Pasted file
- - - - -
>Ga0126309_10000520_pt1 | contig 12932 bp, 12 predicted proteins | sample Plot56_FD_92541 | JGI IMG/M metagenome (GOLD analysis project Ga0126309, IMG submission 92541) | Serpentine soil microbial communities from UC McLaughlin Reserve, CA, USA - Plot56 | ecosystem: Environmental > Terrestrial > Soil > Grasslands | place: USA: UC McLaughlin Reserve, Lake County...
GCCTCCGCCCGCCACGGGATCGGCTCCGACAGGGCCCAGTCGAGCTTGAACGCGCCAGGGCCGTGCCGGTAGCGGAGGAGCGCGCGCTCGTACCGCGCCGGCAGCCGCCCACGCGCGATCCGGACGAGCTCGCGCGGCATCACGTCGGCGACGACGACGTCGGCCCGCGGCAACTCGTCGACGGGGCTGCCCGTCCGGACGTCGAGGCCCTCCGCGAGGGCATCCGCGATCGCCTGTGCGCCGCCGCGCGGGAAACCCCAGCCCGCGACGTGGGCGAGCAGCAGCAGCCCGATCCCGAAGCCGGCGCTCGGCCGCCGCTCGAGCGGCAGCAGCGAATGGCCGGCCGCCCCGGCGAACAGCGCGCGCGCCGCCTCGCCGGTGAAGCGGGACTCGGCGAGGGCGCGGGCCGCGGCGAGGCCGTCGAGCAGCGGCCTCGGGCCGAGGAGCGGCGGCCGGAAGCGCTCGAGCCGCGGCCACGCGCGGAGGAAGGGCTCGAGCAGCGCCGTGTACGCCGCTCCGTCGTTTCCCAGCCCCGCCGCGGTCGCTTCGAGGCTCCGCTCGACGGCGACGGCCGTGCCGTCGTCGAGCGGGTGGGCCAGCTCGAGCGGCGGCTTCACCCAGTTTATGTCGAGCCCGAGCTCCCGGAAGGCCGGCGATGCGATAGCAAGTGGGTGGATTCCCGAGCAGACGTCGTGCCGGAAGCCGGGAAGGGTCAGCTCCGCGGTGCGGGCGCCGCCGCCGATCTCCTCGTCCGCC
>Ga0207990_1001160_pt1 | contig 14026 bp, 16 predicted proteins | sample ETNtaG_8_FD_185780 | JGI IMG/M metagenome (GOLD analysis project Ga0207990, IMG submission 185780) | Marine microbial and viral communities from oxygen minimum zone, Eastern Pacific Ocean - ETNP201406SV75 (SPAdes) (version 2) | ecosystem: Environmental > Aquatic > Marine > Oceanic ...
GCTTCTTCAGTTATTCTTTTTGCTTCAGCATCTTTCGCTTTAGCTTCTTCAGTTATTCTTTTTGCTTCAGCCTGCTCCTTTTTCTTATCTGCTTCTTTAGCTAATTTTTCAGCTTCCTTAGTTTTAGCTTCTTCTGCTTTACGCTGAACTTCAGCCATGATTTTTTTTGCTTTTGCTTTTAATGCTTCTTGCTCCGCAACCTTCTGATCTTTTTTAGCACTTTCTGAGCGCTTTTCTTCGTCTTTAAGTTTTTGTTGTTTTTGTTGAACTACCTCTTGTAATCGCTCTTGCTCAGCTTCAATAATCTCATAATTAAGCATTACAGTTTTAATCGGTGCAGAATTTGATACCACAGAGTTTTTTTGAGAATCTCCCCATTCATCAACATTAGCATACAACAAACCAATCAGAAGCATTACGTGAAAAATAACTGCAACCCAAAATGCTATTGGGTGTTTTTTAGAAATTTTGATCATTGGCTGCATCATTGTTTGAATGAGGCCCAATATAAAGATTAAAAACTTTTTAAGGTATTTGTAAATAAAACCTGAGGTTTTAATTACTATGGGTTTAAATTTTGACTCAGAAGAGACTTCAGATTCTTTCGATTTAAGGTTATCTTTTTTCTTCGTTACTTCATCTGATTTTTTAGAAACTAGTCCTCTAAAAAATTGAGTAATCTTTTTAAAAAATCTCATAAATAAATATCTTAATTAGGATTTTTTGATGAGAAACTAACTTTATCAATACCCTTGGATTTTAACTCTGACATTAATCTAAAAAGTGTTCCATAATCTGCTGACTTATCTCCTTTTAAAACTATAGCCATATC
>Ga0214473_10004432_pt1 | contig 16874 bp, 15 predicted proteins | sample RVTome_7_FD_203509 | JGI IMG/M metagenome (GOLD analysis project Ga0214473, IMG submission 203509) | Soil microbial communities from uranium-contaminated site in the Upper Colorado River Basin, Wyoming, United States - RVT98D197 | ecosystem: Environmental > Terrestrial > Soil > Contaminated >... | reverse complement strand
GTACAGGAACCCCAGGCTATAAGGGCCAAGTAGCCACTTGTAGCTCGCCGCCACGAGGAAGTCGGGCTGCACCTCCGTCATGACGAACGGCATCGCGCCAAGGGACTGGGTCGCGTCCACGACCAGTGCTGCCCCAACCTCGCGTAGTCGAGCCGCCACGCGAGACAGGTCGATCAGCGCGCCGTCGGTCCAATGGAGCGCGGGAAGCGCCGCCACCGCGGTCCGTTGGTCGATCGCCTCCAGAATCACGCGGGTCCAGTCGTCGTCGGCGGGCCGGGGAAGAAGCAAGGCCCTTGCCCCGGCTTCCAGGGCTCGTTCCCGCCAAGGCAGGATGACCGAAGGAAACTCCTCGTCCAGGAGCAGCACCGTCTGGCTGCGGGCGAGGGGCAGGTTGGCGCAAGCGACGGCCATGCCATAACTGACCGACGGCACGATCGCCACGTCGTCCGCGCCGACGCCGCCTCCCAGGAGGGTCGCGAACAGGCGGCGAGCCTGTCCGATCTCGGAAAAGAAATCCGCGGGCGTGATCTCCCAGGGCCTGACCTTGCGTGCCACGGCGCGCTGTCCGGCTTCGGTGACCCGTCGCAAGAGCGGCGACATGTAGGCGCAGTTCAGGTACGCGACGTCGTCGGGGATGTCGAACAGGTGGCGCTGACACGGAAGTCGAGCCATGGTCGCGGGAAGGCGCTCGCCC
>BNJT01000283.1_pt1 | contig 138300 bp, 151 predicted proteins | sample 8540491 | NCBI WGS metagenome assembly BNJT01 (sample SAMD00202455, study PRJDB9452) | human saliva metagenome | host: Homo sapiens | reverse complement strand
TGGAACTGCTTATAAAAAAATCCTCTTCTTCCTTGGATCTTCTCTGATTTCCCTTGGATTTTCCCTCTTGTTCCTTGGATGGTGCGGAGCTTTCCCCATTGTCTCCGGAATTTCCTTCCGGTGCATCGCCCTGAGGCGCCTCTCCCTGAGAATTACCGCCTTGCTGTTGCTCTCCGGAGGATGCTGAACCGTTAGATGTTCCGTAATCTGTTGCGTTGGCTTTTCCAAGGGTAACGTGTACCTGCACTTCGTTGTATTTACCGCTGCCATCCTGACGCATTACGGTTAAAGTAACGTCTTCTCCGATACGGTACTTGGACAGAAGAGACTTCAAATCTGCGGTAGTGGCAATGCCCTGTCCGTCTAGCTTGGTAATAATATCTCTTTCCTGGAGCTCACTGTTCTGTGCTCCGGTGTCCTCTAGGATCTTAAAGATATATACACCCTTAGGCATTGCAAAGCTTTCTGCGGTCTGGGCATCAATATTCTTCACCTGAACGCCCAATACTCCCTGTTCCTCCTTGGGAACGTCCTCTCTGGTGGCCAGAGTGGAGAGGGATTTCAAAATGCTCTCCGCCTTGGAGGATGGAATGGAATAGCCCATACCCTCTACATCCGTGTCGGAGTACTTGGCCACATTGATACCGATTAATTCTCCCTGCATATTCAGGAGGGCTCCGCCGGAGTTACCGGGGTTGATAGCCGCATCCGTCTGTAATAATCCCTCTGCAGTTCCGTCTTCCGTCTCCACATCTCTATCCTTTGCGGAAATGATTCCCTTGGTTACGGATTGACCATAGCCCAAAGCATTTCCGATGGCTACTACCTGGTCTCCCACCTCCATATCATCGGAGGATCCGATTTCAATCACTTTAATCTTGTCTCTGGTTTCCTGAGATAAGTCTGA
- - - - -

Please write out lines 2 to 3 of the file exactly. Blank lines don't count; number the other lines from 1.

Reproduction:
GCCTCCGCCCGCCACGGGATCGGCTCCGACAGGGCCCAGTCGAGCTTGAACGCGCCAGGGCCGTGCCGGTAGCGGAGGAGCGCGCGCTCGTACCGCGCCGGCAGCCGCCCACGCGCGATCCGGACGAGCTCGCGCGGCATCACGTCGGCGACGACGACGTCGGCCCGCGGCAACTCGTCGACGGGGCTGCCCGTCCGGACGTCGAGGCCCTCCGCGAGGGCATCCGCGATCGCCTGTGCGCCGCCGCGCGGGAAACCCCAGCCCGCGACGTGGGCGAGCAGCAGCAGCCCGATCCCGAAGCCGGCGCTCGGCCGCCGCTCGAGCGGCAGCAGCGAATGGCCGGCCGCCCCGGCGAACAGCGCGCGCGCCGCCTCGCCGGTGAAGCGGGACTCGGCGAGGGCGCGGGCCGCGGCGAGGCCGTCGAGCAGCGGCCTCGGGCCGAGGAGCGGCGGCCGGAAGCGCTCGAGCCGCGGCCACGCGCGGAGGAAGGGCTCGAGCAGCGCCGTGTACGCCGCTCCGTCGTTTCCCAGCCCCGCCGCGGTCGCTTCGAGGCTCCGCTCGACGGCGACGGCCGTGCCGTCGTCGAGCGGGTGGGCCAGCTCGAGCGGCGGCTTCACCCAGTTTATGTCGAGCCCGAGCTCCCGGAAGGCCGGCGATGCGATAGCAAGTGGGTGGATTCCCGAGCAGACGTCGTGCCGGAAGCCGGGAAGGGTCAGCTCCGCGGTGCGGGCGCCGCCGCCGATCTCCTCGTCCGCC
>Ga0207990_1001160_pt1 | contig 14026 bp, 16 predicted proteins | sample ETNtaG_8_FD_185780 | JGI IMG/M metagenome (GOLD analysis project Ga0207990, IMG submission 185780) | Marine microbial and viral communities from oxygen minimum zone, Eastern Pacific Ocean - ETNP201406SV75 (SPAdes) (version 2) | ecosystem: Environmental > Aquatic > Marine > Oceanic ...